Fred Turner // Culture Digitally

Culture Digitally // Examining Contemporary Cultural Production

  • With the generous support of the National Science Foundation we have developed Culture Digitally. The blog is meant to be a gathering point for scholars and others who study cultural production and information technologies. Welcome and please join our conversation.

     

Fred Turner

Fred Turner is an Associate Professor and the Director of Undergraduate Studies in the Department of Communication at Stanford University. He is the author of From Counterculture to Cyberculture: Stewart Brand, the Whole Earth Network, and the Rise of Digital Utopianism and Echoes of Combat: The Vietnam War in American Memory. Before coming to Stanford, Turner taught Communication at Harvard’s John F. Kennedy School of Government and MIT’s Sloan School of Management. He also worked for ten years as a journalist. Turner has written for newspapers and magazines ranging from the Boston Phoenix and the Boston Globe Sunday Magazine to Nature. During the academic year 2007-2008, he was a Fellow at the Center for Advanced Study in the Behavioral Sciences.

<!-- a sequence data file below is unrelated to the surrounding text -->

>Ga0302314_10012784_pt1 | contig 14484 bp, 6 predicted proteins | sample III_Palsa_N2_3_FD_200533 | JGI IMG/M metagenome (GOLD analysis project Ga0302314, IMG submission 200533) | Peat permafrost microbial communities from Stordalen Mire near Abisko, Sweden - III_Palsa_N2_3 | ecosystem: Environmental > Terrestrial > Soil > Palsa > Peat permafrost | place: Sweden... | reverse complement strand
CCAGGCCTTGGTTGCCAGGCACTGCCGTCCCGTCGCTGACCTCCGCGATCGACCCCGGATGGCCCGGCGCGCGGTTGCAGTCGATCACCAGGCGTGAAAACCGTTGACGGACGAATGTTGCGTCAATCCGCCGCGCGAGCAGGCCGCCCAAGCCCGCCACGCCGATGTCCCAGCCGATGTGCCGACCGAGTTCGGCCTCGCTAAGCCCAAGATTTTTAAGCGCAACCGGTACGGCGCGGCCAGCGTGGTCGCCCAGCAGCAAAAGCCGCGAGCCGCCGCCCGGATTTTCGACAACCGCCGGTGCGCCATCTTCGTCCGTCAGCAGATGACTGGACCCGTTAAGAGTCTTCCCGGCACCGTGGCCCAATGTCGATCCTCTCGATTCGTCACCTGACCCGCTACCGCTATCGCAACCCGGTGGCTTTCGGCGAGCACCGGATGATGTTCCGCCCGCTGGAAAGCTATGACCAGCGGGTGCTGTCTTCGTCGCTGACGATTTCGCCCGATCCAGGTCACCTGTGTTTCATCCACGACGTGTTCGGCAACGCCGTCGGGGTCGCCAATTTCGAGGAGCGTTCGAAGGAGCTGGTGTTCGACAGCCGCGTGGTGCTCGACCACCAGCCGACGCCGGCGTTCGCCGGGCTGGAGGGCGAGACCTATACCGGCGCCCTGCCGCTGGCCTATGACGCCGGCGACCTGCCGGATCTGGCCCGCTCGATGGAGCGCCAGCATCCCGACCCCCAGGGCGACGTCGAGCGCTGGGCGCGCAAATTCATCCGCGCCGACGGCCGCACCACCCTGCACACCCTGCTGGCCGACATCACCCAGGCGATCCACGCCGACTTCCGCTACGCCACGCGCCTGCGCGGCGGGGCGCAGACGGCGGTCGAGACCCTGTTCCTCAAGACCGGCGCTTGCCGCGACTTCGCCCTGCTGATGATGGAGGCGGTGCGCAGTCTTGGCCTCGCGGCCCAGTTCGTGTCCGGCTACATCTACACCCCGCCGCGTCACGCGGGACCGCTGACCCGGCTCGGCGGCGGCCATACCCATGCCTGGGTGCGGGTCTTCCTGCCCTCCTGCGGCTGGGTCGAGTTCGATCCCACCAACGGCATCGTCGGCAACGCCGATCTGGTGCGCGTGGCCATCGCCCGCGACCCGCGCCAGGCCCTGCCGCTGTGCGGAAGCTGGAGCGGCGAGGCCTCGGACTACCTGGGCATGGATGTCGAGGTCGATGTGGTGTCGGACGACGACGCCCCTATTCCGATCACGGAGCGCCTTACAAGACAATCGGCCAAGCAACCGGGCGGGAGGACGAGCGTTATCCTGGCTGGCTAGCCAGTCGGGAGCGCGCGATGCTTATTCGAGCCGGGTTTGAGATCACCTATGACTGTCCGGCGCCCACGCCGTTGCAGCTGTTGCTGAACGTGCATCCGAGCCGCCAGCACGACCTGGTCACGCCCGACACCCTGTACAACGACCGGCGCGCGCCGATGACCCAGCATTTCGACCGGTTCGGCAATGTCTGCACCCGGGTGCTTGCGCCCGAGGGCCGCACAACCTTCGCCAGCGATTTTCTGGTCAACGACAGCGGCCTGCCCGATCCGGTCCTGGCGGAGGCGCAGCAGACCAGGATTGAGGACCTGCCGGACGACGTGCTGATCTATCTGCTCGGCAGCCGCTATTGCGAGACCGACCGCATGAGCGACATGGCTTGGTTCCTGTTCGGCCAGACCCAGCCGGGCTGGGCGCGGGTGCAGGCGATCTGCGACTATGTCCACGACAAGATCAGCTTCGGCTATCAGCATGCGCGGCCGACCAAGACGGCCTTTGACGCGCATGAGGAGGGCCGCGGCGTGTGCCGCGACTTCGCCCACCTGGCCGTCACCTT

What one insight from your field, approach, method, findings etc. do you think is most important for scholars working in this topical area?

History matters. We have the forms of cultural production we do for historical reasons and not simply because of contemporary technological or commercial conditions.

What are two issues that are not adequately treated within current work on cultural production in the digital age in your field or in others?

Cultural historians of my stripe need to take technology much more seriously as a force for cultural change; likewise, historians of technology need to take culture into more rigorous account in their histories of device development and why it matters.

Are humanistic values such as justice, equality, democracy or (insert preferred humanistic value here) currently served by cultural production in a digital networked environment?

Sometimes. But not nearly as often as they should be. As I’ve tried to argue elsewhere, we’re shifting the negotiation of resources from the juridical to the cultural realm. This is a big shift, with big advantages for those who are from the right cultures and big disadvantages from those who are not.